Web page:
Thailand’s Deep South, in sharp contrast to Burma’s non-Burmans, do not have any binding instrument like the Panglong Agreement to be used to enhance its status, according to a participant of a workshop organized at the Prince of Songkla University, Pattani Campus, on Saturday, 14 February.
“In fact, we don’t have several things that you have,” another participant added. “We have only just started.”
Putting their comments together, the differences between the peace process in Thailand and that of Burma, as they saw, are:
- You have an Aung San Suu Kyi that the world knows and supports
- The West had imposed sanctions on Burma. It still sets up benchmarks for its reforms
- Burma’s non-Burman problems are an international issue. Here, the Deep South is considered as a domestic issue
- Burma has a Union Peacemaking Central Committee (UPCC), a central policy making body, for the negotiating body, Union Peacemaking Work Committee (UPWC) to follow
- Non-Burmans have their parliamentarians and politicians to speak for them. We have few to do for us
- Most of all you have active (ethnic and non-ethnic) new agencies “campaigning” in the interests of the ethnic peoples
All the same, there are striking similarities:
- In Burma, the trouble began when the Burmese rulers embarked on the road toward a nation-state in 1948. Here we started earlier since the turn of the 19th century when Bangkok launched its administrative reforms that downgraded the autonomous status of its former tributary states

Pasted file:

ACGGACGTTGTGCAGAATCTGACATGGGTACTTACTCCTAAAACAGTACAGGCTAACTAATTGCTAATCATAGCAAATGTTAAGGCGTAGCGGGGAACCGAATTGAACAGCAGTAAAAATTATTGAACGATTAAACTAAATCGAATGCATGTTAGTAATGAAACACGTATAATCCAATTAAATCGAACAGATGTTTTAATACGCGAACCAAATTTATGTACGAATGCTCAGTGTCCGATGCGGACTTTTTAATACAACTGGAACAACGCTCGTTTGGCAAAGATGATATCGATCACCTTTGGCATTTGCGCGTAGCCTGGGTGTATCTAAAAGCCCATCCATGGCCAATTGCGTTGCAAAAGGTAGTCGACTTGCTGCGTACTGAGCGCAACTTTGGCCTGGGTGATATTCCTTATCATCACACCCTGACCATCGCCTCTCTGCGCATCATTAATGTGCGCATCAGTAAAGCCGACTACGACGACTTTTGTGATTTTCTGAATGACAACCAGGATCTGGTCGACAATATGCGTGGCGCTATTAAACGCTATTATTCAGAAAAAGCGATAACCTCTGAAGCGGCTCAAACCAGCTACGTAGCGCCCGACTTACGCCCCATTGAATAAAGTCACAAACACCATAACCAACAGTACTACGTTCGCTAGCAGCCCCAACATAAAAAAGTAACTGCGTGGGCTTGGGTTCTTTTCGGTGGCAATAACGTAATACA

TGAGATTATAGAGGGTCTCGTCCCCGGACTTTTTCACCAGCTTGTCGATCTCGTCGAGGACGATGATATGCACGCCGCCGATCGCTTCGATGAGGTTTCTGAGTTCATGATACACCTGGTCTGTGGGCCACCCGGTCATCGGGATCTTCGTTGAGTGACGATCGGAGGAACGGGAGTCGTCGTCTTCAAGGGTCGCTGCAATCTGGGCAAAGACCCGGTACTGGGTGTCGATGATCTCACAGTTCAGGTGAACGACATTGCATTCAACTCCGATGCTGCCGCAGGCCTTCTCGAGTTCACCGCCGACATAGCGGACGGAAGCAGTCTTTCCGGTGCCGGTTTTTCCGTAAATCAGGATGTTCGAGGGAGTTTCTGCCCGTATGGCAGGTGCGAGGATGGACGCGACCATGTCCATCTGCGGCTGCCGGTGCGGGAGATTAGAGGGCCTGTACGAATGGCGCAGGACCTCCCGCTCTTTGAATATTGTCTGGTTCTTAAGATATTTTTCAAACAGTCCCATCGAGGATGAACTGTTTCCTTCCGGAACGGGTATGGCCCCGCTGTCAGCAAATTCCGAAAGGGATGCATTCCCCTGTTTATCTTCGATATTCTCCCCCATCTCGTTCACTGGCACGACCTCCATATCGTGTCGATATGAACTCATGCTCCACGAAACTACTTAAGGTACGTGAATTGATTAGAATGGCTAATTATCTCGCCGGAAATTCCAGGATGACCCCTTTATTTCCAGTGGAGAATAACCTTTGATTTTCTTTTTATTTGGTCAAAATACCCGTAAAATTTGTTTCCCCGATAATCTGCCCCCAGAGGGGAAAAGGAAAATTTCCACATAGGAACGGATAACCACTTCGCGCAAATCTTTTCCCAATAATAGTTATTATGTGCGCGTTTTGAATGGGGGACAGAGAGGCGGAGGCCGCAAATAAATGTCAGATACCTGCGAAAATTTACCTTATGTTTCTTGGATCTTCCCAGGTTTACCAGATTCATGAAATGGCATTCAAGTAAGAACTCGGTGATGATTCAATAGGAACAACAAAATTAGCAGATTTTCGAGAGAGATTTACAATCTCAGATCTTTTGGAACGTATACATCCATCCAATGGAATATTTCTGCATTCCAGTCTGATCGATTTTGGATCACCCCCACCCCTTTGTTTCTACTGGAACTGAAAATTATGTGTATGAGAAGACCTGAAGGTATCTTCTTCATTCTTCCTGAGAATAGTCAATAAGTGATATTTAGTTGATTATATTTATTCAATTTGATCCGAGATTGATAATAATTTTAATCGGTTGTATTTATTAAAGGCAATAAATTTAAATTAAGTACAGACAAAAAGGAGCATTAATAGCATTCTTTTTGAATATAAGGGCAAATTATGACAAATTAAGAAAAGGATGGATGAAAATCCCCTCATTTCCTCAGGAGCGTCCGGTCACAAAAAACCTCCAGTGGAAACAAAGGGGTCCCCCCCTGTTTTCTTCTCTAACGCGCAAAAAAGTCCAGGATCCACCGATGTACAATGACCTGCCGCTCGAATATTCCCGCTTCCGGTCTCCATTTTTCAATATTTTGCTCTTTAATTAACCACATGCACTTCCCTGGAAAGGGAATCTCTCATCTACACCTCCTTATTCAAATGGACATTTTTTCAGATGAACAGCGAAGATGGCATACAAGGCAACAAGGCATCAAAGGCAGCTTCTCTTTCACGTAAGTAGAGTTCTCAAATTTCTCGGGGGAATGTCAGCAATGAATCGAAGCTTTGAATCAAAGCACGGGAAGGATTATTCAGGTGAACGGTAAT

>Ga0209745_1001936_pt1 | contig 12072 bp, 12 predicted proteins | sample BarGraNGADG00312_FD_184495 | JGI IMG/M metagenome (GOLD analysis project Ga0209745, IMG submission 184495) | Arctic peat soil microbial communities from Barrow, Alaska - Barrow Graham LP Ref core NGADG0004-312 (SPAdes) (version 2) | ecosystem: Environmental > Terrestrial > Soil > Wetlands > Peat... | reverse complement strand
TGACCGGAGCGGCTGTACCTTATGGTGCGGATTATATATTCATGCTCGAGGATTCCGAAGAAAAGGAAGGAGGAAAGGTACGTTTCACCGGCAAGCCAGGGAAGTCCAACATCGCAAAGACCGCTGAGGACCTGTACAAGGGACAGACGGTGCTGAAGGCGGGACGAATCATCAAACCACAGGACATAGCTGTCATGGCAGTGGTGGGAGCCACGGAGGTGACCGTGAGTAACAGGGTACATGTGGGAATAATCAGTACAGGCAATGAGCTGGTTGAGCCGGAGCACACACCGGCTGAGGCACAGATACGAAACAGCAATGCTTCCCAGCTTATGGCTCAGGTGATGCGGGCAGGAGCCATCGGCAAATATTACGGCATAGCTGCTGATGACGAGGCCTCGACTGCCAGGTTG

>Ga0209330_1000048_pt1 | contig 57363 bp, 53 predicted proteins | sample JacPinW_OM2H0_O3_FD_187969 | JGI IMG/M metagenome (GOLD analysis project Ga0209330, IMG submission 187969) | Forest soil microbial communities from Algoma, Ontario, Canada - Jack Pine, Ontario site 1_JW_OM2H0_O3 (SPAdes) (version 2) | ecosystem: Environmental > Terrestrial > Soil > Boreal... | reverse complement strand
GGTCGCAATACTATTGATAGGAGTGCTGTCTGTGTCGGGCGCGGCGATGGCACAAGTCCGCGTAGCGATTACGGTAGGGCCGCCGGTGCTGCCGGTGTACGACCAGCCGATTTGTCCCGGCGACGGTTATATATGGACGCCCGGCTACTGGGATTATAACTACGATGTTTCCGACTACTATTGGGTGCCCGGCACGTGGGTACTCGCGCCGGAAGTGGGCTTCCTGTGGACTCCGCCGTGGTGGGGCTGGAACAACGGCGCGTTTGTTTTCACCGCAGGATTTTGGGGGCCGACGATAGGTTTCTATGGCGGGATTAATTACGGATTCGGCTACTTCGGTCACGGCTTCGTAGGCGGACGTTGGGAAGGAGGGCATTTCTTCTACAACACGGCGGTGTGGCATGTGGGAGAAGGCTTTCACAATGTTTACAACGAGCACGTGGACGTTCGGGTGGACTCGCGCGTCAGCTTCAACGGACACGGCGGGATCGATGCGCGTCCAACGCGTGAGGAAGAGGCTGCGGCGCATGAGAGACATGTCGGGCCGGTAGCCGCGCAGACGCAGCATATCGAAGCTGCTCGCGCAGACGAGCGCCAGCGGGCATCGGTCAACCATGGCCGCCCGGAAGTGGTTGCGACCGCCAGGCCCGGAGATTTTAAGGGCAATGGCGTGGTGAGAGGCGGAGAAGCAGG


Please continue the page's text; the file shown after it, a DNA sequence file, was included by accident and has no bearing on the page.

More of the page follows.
- Activists like lawyer Somchai Neelapaijit “disappeared”. Many are jailed and tortured
- There are armed resistance movements too, though they are smaller
A new peace effort was initiated by the Yingluck government in February 2013. Three rounds of talks were held in Malaysia before the coup came in May 2014.
“The new government has announced that it would continue with the peace process,” said a participant. “We heard it has formed a 3 tiered structure to deal with the issue. But it is still unclear what format it will take.”
Dr Chaiwat Satha-anand, Thailand’s well known scholar, who is Muslim but also a solid Bangkokian, had told a seminar at the University of Michigan in 2009 that “a new type of citizens” is needed in order improve the situation.
The Deep South, which is made up of 3 provinces: Pattani, Yala and Narathiwat, and 4 districts in Songkla province, has a population of 1.8 million, 300,000 (16.7%) of whom are Buddhists and the rest Muslims. The former kingdom was occupied by Siam in 1785.
A new wave of violence which began in 2004, between January 2004-April 2014, according to a report, had resulted in 14,218 incidents causing 17,005 deaths and injuries.